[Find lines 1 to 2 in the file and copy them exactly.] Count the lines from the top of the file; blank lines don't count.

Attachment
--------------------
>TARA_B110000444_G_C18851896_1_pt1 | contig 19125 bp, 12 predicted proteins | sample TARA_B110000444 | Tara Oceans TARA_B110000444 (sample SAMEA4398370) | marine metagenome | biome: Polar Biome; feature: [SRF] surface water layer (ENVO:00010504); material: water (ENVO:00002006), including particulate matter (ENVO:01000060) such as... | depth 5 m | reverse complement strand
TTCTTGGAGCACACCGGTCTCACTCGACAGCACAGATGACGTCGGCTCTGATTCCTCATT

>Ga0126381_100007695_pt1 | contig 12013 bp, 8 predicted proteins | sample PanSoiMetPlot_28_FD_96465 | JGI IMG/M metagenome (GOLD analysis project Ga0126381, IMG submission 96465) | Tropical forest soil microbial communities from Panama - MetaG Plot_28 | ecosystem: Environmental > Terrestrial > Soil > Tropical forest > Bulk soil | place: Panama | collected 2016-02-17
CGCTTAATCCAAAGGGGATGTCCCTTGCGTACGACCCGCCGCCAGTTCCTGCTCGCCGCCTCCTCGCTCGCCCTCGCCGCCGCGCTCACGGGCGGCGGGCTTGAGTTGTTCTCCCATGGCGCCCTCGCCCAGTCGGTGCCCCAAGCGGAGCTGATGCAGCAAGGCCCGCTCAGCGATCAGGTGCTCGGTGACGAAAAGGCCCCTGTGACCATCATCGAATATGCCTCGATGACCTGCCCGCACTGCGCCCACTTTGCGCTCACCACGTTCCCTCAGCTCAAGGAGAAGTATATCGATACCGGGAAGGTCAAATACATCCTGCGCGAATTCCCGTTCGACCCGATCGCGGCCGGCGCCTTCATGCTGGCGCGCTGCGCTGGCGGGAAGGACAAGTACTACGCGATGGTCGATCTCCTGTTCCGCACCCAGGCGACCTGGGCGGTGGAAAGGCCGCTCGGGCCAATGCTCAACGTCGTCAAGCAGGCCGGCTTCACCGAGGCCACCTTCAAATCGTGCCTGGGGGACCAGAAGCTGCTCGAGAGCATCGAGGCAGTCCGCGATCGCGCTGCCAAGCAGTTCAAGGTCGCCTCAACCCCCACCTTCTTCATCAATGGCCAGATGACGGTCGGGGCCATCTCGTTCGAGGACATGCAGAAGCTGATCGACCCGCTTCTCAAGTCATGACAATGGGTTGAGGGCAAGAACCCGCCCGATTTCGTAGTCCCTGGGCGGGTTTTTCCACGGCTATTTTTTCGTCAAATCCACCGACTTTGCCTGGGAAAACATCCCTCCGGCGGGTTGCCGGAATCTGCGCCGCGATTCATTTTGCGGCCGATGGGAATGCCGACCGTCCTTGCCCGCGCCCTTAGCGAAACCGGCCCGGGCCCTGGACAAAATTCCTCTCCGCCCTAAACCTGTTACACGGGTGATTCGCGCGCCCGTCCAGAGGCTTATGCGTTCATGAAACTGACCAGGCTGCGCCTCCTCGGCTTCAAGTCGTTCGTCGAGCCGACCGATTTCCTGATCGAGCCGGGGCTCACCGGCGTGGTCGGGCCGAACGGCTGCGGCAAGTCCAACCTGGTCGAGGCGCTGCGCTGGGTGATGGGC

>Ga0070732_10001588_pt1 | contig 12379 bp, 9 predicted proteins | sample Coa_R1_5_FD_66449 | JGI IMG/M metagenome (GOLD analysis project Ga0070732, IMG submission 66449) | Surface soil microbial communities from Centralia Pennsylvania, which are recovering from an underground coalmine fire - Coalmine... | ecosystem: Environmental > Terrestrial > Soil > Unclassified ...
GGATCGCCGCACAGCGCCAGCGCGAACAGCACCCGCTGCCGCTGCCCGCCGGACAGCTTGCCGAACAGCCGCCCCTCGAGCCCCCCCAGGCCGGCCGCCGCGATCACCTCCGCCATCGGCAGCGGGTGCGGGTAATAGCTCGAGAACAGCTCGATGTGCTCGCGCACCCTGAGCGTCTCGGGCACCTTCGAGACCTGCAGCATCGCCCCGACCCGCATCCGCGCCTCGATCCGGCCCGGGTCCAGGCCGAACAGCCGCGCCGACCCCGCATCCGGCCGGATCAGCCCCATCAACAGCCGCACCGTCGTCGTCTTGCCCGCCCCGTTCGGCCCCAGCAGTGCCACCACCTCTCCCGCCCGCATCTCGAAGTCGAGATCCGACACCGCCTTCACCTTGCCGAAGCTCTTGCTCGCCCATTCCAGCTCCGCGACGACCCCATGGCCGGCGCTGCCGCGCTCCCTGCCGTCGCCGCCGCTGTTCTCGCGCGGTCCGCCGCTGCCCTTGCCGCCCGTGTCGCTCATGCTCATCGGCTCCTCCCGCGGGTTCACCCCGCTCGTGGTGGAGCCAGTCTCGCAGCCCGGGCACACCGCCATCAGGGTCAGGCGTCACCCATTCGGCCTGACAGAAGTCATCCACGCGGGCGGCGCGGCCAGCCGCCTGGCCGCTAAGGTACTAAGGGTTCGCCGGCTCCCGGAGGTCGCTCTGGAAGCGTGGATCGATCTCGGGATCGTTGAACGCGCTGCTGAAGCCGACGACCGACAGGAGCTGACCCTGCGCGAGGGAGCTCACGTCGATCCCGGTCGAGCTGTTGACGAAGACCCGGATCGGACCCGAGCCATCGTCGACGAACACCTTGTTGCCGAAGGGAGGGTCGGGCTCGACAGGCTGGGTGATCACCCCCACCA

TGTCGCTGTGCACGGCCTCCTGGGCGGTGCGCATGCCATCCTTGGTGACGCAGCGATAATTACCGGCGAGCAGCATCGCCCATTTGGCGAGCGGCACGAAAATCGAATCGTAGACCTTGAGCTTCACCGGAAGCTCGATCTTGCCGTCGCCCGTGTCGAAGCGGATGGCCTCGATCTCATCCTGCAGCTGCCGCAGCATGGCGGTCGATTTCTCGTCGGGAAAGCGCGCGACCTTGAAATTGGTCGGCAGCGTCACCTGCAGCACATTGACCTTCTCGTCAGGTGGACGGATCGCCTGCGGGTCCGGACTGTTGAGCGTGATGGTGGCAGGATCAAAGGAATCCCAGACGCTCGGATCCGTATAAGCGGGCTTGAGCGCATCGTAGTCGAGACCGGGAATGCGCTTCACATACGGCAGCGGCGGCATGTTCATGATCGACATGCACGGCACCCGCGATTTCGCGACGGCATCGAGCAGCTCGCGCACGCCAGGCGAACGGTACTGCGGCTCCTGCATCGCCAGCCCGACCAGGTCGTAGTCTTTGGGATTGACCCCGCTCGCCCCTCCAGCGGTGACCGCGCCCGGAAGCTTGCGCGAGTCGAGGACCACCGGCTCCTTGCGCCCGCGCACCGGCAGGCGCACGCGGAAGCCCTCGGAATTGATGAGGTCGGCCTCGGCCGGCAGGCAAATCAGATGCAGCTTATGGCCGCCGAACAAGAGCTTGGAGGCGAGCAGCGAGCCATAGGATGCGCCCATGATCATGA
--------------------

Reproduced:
>TARA_B110000444_G_C18851896_1_pt1 | contig 19125 bp, 12 predicted proteins | sample TARA_B110000444 | Tara Oceans TARA_B110000444 (sample SAMEA4398370) | marine metagenome | biome: Polar Biome; feature: [SRF] surface water layer (ENVO:00010504); material: water (ENVO:00002006), including particulate matter (ENVO:01000060) such as... | depth 5 m | reverse complement strand
TTCTTGGAGCACACCGGTCTCACTCGACAGCACAGATGACGTCGGCTCTGATTCCTCATT